Monday, September 28, 2015

Food waste and hunger

Did you go to see the movie "Just Eat It" earlier this evening?

If you did, I'm sure you were startled by some of what the movie's producers found!  But, sadly, I was not surprised at all.  After thrty years of running a Feeding America food bank in Connecticut, I have seen both the scope of the problem of food waste and the scope of the problem of hunger.

Foodshare, where I was the CEO, distributed 14 million pounds of food last year - that's more than a tractor-trailer load of food every single day!  And most of this food is product that would otherwise have been wasted due to sell-by dates, manufacturing errors, shipping errors, crop surpluses, or cosmetic issues.

While I'm proud of what we accomplished there, especially that we had transitioned from the old style food bank that gave out primarily  non-perishable items to a food bank that distributed 50% fresh fruits and vegetables and another 20% other perishables, including meat, I also have serious questions about the model.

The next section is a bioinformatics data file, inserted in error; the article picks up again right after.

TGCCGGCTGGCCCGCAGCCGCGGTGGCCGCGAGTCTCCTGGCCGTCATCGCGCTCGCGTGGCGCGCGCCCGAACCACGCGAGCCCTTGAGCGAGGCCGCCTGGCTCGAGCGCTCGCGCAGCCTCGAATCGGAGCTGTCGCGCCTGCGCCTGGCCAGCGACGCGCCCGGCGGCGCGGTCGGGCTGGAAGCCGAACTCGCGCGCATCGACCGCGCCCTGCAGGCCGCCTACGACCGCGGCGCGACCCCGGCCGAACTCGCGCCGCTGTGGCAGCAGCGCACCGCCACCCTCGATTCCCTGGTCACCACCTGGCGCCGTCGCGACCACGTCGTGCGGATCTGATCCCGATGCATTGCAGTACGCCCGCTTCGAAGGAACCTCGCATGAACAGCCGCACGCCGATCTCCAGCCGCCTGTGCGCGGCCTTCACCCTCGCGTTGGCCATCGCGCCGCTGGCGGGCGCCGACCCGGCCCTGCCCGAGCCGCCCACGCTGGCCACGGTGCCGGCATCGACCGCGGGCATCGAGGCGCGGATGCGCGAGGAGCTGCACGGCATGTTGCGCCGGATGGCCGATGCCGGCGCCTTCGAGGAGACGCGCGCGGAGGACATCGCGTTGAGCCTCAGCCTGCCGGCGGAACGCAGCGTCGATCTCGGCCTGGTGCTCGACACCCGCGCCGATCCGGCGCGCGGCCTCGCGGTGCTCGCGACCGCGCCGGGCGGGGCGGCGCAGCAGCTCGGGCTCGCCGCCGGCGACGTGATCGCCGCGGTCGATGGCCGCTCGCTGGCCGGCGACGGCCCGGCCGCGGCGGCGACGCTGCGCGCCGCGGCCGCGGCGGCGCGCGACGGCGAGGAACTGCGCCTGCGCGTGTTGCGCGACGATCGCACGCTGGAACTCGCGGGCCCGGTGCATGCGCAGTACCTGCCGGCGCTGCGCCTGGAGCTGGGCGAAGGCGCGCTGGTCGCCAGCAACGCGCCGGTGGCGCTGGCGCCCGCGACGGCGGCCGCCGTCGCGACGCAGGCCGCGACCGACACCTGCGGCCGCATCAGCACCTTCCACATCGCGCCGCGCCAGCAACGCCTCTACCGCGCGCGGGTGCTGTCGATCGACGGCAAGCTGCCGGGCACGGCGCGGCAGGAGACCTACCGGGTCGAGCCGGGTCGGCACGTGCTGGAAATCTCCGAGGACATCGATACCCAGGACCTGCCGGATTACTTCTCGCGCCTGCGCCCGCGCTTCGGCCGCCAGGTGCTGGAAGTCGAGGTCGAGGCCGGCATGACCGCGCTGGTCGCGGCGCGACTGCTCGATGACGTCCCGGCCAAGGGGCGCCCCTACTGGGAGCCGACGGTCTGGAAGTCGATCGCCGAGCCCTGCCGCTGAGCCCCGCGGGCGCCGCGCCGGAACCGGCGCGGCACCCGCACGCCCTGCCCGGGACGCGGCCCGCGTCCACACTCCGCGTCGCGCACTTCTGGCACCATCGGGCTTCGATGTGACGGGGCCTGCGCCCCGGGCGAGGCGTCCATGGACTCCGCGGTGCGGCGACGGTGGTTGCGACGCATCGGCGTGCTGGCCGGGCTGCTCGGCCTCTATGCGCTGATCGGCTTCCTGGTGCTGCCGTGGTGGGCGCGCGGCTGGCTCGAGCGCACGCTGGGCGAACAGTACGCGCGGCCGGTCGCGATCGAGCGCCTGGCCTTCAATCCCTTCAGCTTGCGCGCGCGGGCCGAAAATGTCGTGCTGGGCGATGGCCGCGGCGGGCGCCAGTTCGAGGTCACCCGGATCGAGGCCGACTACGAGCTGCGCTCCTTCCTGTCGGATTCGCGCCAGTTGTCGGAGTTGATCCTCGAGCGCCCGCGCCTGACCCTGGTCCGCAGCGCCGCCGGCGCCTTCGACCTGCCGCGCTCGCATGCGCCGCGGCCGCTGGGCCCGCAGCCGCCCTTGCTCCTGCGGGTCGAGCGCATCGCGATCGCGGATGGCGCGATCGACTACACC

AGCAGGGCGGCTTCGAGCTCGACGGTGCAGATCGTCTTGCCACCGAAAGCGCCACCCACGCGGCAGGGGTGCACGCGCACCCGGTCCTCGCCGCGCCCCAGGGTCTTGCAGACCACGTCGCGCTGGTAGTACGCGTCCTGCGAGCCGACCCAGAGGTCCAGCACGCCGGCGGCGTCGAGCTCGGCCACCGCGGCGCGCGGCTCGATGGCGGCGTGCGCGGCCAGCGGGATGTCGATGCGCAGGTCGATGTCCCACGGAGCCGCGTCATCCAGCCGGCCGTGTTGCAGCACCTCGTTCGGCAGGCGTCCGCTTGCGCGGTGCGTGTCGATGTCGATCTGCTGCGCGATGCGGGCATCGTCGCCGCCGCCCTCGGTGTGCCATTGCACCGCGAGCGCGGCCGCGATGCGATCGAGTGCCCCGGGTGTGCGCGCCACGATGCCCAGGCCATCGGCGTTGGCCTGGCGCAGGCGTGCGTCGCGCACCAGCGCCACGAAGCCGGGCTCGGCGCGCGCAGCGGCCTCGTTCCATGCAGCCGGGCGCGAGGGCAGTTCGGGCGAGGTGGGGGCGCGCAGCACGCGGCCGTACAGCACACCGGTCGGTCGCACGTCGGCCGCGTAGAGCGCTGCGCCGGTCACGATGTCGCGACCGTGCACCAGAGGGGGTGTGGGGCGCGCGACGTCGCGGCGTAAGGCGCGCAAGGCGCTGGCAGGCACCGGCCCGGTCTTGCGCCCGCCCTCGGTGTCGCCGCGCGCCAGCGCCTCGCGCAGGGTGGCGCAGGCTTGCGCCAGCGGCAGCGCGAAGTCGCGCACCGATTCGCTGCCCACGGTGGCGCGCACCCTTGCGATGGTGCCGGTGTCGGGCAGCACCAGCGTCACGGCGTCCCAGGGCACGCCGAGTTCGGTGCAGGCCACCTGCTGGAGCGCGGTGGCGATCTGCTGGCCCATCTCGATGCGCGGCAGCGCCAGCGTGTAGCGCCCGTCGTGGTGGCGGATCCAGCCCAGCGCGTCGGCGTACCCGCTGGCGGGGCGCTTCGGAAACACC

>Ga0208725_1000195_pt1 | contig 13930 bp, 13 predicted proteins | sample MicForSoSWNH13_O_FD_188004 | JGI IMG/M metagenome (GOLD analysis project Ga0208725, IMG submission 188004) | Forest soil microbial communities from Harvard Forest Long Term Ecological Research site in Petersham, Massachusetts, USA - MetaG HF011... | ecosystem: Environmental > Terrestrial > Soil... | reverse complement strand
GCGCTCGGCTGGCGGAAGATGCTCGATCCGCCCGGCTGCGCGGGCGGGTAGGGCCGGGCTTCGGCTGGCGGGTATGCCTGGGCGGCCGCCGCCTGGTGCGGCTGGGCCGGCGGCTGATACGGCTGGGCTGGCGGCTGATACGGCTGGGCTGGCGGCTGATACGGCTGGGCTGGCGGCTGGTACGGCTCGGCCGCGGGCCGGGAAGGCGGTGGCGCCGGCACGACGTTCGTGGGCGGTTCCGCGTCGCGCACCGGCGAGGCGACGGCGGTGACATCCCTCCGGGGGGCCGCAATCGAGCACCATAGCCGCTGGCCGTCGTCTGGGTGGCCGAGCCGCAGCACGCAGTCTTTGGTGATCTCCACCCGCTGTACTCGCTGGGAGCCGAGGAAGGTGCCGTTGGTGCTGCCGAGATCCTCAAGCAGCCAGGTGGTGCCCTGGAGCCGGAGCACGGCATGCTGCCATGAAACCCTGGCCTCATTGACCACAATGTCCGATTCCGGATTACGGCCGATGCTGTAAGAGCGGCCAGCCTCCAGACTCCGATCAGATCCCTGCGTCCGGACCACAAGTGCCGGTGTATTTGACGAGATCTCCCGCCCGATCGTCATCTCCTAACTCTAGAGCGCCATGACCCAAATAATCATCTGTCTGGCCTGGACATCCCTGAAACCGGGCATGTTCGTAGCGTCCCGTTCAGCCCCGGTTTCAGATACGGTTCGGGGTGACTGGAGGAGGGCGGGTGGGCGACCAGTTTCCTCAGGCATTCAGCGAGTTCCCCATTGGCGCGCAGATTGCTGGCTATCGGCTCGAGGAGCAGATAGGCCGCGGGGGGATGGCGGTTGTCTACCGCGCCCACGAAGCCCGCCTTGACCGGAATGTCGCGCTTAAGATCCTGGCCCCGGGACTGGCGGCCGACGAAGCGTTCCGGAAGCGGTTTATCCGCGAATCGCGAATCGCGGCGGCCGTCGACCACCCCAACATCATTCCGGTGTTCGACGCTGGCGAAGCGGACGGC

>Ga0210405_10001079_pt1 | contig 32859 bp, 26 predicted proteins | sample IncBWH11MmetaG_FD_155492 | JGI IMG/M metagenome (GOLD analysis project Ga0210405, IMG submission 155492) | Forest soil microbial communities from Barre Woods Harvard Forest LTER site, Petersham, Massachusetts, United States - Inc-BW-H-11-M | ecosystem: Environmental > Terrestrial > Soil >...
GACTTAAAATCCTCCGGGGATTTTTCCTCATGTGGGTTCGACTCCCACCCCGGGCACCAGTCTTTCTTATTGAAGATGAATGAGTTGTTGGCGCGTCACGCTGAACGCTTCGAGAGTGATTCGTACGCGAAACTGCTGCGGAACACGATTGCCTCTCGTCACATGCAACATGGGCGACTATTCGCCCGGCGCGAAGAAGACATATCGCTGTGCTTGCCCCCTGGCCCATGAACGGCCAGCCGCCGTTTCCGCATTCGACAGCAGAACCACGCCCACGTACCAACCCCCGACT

Distributing that food certainly wasn't solving hunger.  Every single year of my thirty years, both the number of people needing food and the amount of food distributed grew.  And by 2014, the unmet need was about twice the 14 million pounds we were distributing!

I found myself very troubled by the idea that these food "seconds" were good enough for poor people.   This was brought home loud and clear by the food pantry in one wealthy Hartford suburb where they sorted out the out-of-code and dented items and gave them to the inner city pantries.  That food was not good enough for their town, but was okay to give to city residents!  Why are low-income people not entitled to the same fresh, healthy food as the rest of us.

And really, anyone I ever met standing in a food line or eating at a soup kitchen would have much preferred to be going to the grocery store and the farmers market and getting their food the same way as anyone else!

I'm not advocating that we throw good food away, but I don't believe recovering and distributing it is a solution to the problem of hunger.  Hunger is only a symptom of poverty.  We need to work on economic, education, and other social solutions to bring people out of poverty.  Even while we work on improving our system of food production and distribution so we don't waste so much.

Read more on this topic as written by one of my mentors, Mark Winne, here.